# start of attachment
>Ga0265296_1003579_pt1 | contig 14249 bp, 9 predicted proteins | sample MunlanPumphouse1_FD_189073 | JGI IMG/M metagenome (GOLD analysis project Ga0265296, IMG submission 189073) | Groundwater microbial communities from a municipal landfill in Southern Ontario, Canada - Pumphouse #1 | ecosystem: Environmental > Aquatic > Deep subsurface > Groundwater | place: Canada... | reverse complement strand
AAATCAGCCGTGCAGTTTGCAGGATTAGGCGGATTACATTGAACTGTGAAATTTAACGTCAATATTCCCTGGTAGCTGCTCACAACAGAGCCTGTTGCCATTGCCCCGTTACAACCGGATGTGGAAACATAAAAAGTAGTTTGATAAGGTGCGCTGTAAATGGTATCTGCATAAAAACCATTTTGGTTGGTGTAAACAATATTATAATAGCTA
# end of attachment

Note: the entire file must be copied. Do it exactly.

>Ga0265296_1003579_pt1 | contig 14249 bp, 9 predicted proteins | sample MunlanPumphouse1_FD_189073 | JGI IMG/M metagenome (GOLD analysis project Ga0265296, IMG submission 189073) | Groundwater microbial communities from a municipal landfill in Southern Ontario, Canada - Pumphouse #1 | ecosystem: Environmental > Aquatic > Deep subsurface > Groundwater | place: Canada... | reverse complement strand
AAATCAGCCGTGCAGTTTGCAGGATTAGGCGGATTACATTGAACTGTGAAATTTAACGTCAATATTCCCTGGTAGCTGCTCACAACAGAGCCTGTTGCCATTGCCCCGTTACAACCGGATGTGGAAACATAAAAAGTAGTTTGATAAGGTGCGCTGTAAATGGTATCTGCATAAAAACCATTTTGGTTGGTGTAAACAATATTATAATAGCTA